LINDA WERTHEIMER, HOST:
Here is a question worth asking. After yet another mass shooting, are we learning anything?
STEVE INSKEEP, HOST:
The question comes to mind after the San Bernardino shooting. We reached out to a man with a connection to one of the shootings that came before. He is Jeremy Richman. His daughter, Avielle, was killed in the Sandy Hook school shooting three years ago in Newtown, Conn. She was 6. After the shootings, Richman founded a research organization in her name to study the links between violence and mental health.
JEREMY RICHMAN: As you can imagine, when a tragedy touches you as brutally as this is, you are just infinitely heartbroken, and it's hard to even find the motivation to get out of bed. And my wife, Jennifer, and I just had to do something to go on, and being - we're both scientists. I'm a neuroscientist by training, and she's a microbiologist. So we started the Avielle Foundation with a mission of preventing violence and building compassion through brain research, community engagement and education.
INSKEEP: This makes you a little different than some other people who have come out of shootings like this and focused on guns.
RICHMAN: Absolutely. When you have these sensationalized acts of mass violence, you have sort of three responses. It's all about guns, it's all about safety, or it's all about what they usually refer to as mental illness. And there's so much mysticism associated with it that we really thought we could create some change here. And the first thing we need to look at is the fact that people need to understand the brain is just another organ. Like the heart, the lung, the liver, the kidneys, it can be healthy, and it could be unhealthy. But unlike the other organs, we know so much less about brain science than any other science. And so as a result of the unknown and the invisible nature of things that are mental, we fear it, and it comes with a lot of stigma and baggage, and people don't advocate for themselves or for their loved ones as a result.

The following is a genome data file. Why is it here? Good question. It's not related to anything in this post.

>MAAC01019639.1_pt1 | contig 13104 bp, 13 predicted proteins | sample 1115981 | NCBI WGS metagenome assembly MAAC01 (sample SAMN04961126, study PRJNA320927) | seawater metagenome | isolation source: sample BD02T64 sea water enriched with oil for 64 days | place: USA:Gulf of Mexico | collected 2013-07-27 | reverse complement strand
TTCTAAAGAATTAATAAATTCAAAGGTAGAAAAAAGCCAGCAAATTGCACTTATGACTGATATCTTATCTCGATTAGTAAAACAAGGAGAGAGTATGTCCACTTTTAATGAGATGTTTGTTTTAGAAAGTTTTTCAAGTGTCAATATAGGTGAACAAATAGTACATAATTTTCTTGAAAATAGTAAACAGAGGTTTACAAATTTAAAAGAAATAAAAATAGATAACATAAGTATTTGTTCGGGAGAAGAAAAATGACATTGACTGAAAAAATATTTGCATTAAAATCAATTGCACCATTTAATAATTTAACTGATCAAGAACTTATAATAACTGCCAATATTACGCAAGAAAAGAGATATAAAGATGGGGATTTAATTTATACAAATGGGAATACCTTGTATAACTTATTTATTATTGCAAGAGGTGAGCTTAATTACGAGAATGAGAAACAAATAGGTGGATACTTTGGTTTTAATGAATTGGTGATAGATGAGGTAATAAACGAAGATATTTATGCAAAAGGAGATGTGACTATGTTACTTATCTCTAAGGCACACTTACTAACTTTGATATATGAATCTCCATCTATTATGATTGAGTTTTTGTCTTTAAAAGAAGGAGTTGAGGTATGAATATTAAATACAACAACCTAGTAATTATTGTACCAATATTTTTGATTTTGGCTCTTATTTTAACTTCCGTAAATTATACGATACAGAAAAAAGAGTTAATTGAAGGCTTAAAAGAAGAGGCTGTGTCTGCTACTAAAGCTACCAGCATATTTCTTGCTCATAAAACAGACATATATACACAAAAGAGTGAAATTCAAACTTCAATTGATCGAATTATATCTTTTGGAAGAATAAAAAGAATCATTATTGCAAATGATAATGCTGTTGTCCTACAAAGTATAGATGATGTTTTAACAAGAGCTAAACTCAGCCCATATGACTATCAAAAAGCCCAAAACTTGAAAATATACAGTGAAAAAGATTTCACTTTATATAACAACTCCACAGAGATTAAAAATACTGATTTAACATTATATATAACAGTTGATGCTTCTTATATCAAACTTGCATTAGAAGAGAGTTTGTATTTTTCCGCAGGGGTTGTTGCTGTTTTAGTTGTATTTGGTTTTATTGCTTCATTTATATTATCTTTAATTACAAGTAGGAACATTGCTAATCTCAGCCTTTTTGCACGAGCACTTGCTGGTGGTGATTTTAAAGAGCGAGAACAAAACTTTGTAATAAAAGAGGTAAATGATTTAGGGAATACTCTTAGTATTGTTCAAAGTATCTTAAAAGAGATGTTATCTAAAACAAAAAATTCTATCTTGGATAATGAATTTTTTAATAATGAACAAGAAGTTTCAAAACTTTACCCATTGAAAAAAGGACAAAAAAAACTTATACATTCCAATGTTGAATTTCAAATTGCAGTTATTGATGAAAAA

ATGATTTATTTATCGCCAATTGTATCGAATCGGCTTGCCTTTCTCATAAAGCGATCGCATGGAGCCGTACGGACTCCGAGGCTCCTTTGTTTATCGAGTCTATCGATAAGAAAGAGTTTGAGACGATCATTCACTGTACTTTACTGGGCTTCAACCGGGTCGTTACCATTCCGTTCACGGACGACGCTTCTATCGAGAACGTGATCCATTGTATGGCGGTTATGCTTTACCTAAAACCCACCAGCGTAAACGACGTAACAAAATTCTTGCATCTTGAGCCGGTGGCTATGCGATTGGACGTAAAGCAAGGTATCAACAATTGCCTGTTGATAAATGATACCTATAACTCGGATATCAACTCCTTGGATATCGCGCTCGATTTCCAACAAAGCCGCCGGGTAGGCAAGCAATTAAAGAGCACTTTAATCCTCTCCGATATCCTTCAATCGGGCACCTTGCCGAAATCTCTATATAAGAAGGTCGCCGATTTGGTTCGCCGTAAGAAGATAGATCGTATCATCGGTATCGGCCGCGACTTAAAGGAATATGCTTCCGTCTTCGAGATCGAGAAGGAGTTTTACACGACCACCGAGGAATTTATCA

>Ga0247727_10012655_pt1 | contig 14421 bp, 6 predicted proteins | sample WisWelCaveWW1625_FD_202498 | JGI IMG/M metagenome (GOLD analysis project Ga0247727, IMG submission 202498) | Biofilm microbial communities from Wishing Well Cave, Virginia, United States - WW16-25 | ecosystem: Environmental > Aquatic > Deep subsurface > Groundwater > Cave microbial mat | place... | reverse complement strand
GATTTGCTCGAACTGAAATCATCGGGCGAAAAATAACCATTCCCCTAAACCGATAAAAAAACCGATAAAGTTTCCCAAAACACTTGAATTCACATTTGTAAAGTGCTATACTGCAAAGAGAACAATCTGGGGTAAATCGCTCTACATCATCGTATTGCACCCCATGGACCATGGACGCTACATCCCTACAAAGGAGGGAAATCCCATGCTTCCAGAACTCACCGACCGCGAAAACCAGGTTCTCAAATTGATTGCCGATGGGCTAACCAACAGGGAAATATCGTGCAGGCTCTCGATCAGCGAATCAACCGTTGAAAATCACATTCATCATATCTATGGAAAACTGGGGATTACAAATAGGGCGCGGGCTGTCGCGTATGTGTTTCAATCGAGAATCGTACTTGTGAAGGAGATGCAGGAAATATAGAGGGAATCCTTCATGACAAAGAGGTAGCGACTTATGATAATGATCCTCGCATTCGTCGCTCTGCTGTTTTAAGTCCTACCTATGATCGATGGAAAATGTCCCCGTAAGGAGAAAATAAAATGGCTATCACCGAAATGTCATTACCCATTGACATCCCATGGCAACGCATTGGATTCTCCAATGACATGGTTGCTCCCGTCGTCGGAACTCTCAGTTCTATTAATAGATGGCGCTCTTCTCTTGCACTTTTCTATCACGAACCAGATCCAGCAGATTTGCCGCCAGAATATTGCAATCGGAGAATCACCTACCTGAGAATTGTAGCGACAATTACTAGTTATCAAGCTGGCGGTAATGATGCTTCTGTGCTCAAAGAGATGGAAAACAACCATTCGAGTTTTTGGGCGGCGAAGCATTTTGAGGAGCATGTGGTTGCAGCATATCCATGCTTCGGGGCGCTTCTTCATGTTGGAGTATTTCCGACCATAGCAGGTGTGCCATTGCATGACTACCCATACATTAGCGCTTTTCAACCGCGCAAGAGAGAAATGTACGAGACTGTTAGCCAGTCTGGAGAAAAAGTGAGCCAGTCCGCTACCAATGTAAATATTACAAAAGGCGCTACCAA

INSKEEP: Well, have you found any clues that would link some particular condition of the brain with gun violence?
RICHMAN: The fact is there's a lot of risk factors. There is nutritional factors. There's a lot of risk factors that could be, say, physical in nature, traumatic brain injury, for example. There is substance abuse problems. We have to recognize that, of course, all of our behavior comes from our brain. So just like any organ can be healthy or unhealthy, when there's risk factors that lead to malfunction of certain circuits or regions of the brain, that'll lead to bad behavior. You can look to actively pursue protective factors that counter that.
INSKEEP: So given what you've learned in the approach you've taken to this, what did you think about when you heard about the San Bernardino shooting?
RICHMAN: Yeah, you know, this is the hard part. I mean, our hearts are infinitely broken. But honestly, we're at a point where we're sick of expressing our heartbreak. It's really daunting when we recently had a new child, and we're bringing her up into a world that we want her to see the beauty in and to see that there's a lot of hope. And we really need people to engage. We have to actively pursue solutions to preventing violence. And yes, it is preventable. It's a matter of chemistry and not character.
INSKEEP: Jeremy Richman, who has founded the Avielle Foundation, thanks very much.
RICHMAN: Thanks, Steve. I really appreciate your time.
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